Maldonado makes a traditional and sincere attempt to pay tribute to those lost in the shooting. He also expresses opposition to the impersonal use of Twitter or Facebook to honor victims of violence and terrorism. He finds words for pain and anger. His work serves as artistic advocacy for social change. Its impact resonates more than the Tweet or status update he mentions. Historically, poetry has served as a means of personal, entertaining, mass communication. Social media, in this way, can serve a similar purpose. Social media can be informative, but it is more commonly a distraction from tangible issues in our world. It’s a brief moment of outspoken honesty with distant consequences and little vulnerability. It desensitizes us to these issues. Whether from pen and paper or a Twitter handle, a writer has the ability to express a controversial, but not confrontational, opinion. Social media can achieve a widespread audience in no time at all, but poetry’s essential oral tradition and creativity are lost; it’s not easy to be a poet in 140 characters or less.
Aside from contagious, unwavering optimism seen in the poetry previously mentioned, satire and sarcasm have also proven to be effective. Intimidating topics such as inequality, oppression, and injustice are made approachable. Satire gives the writer a way to convey an unorthodox message, yet still appeal to the reader’s sense of humor. This is instrumental, as it often makes the take-away much more memorable. Think of alternative ways we can watch today’s news, for example. TV shows like Saturday Night Live and The Daily Show report actual news and discuss real events with satirical commentary, often making light of grave situations. Writers on these shows create an approachable venue for a broad audience to keep up with current events and politics. Therefore, entertainment and art become intertwined with current events.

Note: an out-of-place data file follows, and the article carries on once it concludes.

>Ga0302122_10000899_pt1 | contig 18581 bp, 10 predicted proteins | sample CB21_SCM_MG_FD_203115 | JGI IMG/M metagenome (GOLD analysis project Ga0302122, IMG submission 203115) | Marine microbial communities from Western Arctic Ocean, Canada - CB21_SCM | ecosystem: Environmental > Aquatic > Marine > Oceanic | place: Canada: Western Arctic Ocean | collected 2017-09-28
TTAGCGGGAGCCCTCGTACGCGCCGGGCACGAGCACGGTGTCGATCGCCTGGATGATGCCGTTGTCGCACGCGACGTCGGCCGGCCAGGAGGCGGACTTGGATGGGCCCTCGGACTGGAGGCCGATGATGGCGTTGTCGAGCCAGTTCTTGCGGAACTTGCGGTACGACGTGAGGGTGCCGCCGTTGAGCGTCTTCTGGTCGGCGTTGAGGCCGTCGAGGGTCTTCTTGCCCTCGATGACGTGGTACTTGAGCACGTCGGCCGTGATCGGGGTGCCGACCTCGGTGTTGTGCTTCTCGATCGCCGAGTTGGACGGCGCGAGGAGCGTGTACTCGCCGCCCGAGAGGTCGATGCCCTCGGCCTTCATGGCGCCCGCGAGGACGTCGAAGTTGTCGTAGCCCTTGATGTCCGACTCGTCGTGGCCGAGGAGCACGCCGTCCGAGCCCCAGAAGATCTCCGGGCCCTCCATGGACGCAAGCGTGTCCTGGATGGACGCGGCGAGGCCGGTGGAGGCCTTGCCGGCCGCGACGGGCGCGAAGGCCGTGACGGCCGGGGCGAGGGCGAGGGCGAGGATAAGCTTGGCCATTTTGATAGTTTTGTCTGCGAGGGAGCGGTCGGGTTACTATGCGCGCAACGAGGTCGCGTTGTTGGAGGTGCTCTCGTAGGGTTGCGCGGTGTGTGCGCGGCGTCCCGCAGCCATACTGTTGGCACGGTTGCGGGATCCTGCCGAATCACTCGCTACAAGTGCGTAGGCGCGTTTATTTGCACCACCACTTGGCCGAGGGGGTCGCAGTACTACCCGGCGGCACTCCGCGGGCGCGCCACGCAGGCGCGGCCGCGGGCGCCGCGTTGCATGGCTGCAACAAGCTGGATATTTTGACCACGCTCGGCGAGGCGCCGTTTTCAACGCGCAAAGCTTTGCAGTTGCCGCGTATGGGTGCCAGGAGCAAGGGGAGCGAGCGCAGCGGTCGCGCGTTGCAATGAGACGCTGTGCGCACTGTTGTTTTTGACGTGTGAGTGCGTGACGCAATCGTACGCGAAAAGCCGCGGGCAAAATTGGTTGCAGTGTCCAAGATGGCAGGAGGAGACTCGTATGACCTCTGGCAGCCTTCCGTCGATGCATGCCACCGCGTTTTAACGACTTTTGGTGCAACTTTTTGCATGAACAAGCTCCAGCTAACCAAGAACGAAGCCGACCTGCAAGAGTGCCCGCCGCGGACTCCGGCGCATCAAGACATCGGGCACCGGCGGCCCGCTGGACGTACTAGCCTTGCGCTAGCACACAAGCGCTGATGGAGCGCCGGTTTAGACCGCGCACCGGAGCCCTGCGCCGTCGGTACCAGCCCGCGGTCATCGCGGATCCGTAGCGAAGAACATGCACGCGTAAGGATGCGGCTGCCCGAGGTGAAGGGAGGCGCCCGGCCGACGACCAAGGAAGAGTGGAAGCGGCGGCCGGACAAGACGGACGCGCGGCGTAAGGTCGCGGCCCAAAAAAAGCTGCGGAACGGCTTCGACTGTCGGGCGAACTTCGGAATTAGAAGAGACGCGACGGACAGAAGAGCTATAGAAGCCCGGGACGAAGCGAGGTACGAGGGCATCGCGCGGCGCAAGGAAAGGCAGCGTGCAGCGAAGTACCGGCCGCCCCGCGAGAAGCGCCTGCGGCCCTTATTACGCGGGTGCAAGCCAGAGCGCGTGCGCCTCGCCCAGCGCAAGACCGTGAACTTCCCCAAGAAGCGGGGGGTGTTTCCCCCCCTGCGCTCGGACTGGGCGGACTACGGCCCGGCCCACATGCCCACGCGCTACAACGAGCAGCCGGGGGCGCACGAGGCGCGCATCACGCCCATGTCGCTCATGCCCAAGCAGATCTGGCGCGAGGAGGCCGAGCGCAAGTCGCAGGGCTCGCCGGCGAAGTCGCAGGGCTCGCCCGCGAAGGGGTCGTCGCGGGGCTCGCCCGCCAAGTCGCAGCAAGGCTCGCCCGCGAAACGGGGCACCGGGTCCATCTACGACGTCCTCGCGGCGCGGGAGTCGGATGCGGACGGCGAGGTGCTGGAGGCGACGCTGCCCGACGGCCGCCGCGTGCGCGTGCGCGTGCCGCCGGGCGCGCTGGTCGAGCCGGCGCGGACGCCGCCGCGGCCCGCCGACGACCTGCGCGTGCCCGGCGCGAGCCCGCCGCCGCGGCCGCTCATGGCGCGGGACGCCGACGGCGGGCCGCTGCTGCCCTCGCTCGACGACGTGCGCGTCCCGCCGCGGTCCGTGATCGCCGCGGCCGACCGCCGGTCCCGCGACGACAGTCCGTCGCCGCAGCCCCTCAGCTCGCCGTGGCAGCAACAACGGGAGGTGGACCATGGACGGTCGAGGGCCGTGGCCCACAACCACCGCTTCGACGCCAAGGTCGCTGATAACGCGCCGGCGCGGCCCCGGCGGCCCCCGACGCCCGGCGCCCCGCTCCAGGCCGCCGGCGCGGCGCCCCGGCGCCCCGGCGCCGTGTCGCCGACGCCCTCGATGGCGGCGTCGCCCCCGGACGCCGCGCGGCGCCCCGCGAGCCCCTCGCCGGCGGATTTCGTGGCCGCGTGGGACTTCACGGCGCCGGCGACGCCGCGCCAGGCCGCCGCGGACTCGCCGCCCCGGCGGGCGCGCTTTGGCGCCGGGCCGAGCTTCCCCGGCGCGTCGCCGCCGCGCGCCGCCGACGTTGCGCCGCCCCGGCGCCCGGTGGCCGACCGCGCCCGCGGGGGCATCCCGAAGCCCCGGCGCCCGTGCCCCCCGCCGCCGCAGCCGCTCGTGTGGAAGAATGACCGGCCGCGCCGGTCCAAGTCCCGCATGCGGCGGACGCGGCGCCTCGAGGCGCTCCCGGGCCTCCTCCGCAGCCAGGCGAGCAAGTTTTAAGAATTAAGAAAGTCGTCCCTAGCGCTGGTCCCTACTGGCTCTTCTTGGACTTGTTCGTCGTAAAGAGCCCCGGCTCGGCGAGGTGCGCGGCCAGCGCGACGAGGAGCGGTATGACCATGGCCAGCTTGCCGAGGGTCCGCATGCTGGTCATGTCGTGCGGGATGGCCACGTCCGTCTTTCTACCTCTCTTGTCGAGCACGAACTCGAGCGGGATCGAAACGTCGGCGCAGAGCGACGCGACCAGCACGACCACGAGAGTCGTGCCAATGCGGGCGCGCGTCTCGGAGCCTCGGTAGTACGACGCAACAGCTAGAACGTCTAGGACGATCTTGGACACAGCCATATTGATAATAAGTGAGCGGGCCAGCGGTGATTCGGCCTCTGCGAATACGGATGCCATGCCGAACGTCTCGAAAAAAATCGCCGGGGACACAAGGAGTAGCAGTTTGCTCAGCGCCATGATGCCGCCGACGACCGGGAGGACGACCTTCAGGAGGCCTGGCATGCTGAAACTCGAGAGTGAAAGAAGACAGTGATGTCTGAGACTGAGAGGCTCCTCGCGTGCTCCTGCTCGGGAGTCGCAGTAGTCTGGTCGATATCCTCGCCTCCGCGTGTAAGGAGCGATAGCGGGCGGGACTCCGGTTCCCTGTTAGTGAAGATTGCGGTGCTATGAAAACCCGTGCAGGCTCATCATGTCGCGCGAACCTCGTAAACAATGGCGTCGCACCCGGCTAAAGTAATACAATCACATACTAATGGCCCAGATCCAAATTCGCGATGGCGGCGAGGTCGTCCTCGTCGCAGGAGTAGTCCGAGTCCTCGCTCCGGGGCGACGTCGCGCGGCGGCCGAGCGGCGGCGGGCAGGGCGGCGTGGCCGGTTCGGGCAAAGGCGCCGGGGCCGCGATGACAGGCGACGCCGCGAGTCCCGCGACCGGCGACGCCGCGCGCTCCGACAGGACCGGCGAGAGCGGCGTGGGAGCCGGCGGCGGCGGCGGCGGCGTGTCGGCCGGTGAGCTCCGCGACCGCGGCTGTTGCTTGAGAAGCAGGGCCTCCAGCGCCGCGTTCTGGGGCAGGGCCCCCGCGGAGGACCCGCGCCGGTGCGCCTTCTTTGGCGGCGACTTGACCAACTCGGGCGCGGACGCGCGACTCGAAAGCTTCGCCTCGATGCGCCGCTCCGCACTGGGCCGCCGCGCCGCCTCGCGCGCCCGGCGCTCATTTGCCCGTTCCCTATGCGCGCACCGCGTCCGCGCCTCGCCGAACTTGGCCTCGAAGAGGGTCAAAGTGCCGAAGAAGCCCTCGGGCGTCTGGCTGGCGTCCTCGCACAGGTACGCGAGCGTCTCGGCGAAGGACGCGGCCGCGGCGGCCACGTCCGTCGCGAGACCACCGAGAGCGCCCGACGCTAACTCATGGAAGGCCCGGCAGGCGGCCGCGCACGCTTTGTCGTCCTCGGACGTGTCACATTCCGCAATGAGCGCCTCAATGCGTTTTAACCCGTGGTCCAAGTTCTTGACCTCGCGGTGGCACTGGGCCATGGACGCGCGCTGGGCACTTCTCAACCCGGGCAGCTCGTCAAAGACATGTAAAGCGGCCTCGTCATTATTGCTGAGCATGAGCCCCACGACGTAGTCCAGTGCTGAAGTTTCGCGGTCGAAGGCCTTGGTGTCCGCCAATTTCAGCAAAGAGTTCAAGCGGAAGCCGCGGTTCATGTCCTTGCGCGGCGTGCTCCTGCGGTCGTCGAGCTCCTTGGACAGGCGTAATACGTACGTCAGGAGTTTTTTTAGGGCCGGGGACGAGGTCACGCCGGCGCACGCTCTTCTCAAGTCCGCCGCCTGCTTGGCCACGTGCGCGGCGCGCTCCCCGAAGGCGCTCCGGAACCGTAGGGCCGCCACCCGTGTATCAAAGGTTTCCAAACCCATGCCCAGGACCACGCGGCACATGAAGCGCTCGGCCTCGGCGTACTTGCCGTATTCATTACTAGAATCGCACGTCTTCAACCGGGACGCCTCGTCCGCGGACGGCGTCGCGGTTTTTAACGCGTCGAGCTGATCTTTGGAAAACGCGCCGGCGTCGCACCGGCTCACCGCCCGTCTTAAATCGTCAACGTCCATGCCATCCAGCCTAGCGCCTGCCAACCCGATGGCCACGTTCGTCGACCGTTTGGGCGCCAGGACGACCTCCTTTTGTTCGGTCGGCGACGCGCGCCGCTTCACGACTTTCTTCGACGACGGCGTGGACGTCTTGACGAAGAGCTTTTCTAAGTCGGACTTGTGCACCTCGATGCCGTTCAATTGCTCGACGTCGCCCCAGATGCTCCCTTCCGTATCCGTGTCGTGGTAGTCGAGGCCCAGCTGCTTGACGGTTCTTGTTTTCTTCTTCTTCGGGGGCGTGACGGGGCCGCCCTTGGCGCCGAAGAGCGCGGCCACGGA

Art has historically been an outlet for marginalized communities, as it provides a safe space and attentive audience for anyone whose voice has been silenced. Jamila Lyiscott, African American spoken word artist, could not exemplify this aspect of poetry more completely. In her poem, “I’m Articulate”, Jamila code-switches between several dialects and accents of English, uproots the negative connotation of “broken English,” and invites her audience to celebrate her “three distinct flavors” of our language.